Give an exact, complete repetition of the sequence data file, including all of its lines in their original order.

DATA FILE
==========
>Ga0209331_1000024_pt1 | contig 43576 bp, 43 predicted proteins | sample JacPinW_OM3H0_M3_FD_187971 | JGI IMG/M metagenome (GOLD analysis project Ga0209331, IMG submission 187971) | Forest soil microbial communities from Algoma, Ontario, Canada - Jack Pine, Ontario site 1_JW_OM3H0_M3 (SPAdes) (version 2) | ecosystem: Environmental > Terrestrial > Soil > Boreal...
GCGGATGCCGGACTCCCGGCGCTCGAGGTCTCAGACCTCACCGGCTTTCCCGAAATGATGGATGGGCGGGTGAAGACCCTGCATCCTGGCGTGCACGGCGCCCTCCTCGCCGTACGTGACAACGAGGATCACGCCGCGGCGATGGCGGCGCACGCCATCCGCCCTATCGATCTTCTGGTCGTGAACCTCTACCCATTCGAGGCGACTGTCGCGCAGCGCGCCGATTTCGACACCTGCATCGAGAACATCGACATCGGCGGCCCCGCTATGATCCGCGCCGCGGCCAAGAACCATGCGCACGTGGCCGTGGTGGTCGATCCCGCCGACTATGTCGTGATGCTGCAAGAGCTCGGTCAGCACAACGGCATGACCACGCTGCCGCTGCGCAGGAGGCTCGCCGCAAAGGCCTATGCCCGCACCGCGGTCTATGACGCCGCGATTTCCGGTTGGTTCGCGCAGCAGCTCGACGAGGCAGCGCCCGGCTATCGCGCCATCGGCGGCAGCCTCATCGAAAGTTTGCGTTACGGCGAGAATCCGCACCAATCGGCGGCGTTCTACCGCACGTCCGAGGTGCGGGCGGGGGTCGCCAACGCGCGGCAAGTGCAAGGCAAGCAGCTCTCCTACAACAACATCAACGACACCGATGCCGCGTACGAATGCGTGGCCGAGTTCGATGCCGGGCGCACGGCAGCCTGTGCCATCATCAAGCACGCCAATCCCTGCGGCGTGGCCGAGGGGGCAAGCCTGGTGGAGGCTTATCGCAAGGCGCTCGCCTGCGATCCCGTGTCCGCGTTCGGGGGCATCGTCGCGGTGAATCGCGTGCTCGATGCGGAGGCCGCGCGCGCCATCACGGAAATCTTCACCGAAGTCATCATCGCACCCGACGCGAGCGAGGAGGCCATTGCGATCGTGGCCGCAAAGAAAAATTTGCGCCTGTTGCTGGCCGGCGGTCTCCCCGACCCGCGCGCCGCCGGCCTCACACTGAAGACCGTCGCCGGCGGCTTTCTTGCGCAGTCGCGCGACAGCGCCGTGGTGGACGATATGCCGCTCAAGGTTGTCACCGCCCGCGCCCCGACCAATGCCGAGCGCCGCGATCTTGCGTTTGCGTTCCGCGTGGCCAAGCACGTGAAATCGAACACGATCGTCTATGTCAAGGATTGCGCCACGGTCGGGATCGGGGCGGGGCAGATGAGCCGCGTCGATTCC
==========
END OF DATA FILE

>Ga0209331_1000024_pt1 | contig 43576 bp, 43 predicted proteins | sample JacPinW_OM3H0_M3_FD_187971 | JGI IMG/M metagenome (GOLD analysis project Ga0209331, IMG submission 187971) | Forest soil microbial communities from Algoma, Ontario, Canada - Jack Pine, Ontario site 1_JW_OM3H0_M3 (SPAdes) (version 2) | ecosystem: Environmental > Terrestrial > Soil > Boreal...
GCGGATGCCGGACTCCCGGCGCTCGAGGTCTCAGACCTCACCGGCTTTCCCGAAATGATGGATGGGCGGGTGAAGACCCTGCATCCTGGCGTGCACGGCGCCCTCCTCGCCGTACGTGACAACGAGGATCACGCCGCGGCGATGGCGGCGCACGCCATCCGCCCTATCGATCTTCTGGTCGTGAACCTCTACCCATTCGAGGCGACTGTCGCGCAGCGCGCCGATTTCGACACCTGCATCGAGAACATCGACATCGGCGGCCCCGCTATGATCCGCGCCGCGGCCAAGAACCATGCGCACGTGGCCGTGGTGGTCGATCCCGCCGACTATGTCGTGATGCTGCAAGAGCTCGGTCAGCACAACGGCATGACCACGCTGCCGCTGCGCAGGAGGCTCGCCGCAAAGGCCTATGCCCGCACCGCGGTCTATGACGCCGCGATTTCCGGTTGGTTCGCGCAGCAGCTCGACGAGGCAGCGCCCGGCTATCGCGCCATCGGCGGCAGCCTCATCGAAAGTTTGCGTTACGGCGAGAATCCGCACCAATCGGCGGCGTTCTACCGCACGTCCGAGGTGCGGGCGGGGGTCGCCAACGCGCGGCAAGTGCAAGGCAAGCAGCTCTCCTACAACAACATCAACGACACCGATGCCGCGTACGAATGCGTGGCCGAGTTCGATGCCGGGCGCACGGCAGCCTGTGCCATCATCAAGCACGCCAATCCCTGCGGCGTGGCCGAGGGGGCAAGCCTGGTGGAGGCTTATCGCAAGGCGCTCGCCTGCGATCCCGTGTCCGCGTTCGGGGGCATCGTCGCGGTGAATCGCGTGCTCGATGCGGAGGCCGCGCGCGCCATCACGGAAATCTTCACCGAAGTCATCATCGCACCCGACGCGAGCGAGGAGGCCATTGCGATCGTGGCCGCAAAGAAAAATTTGCGCCTGTTGCTGGCCGGCGGTCTCCCCGACCCGCGCGCCGCCGGCCTCACACTGAAGACCGTCGCCGGCGGCTTTCTTGCGCAGTCGCGCGACAGCGCCGTGGTGGACGATATGCCGCTCAAGGTTGTCACCGCCCGCGCCCCGACCAATGCCGAGCGCCGCGATCTTGCGTTTGCGTTCCGCGTGGCCAAGCACGTGAAATCGAACACGATCGTCTATGTCAAGGATTGCGCCACGGTCGGGATCGGGGCGGGGCAGATGAGCCGCGTCGATTCC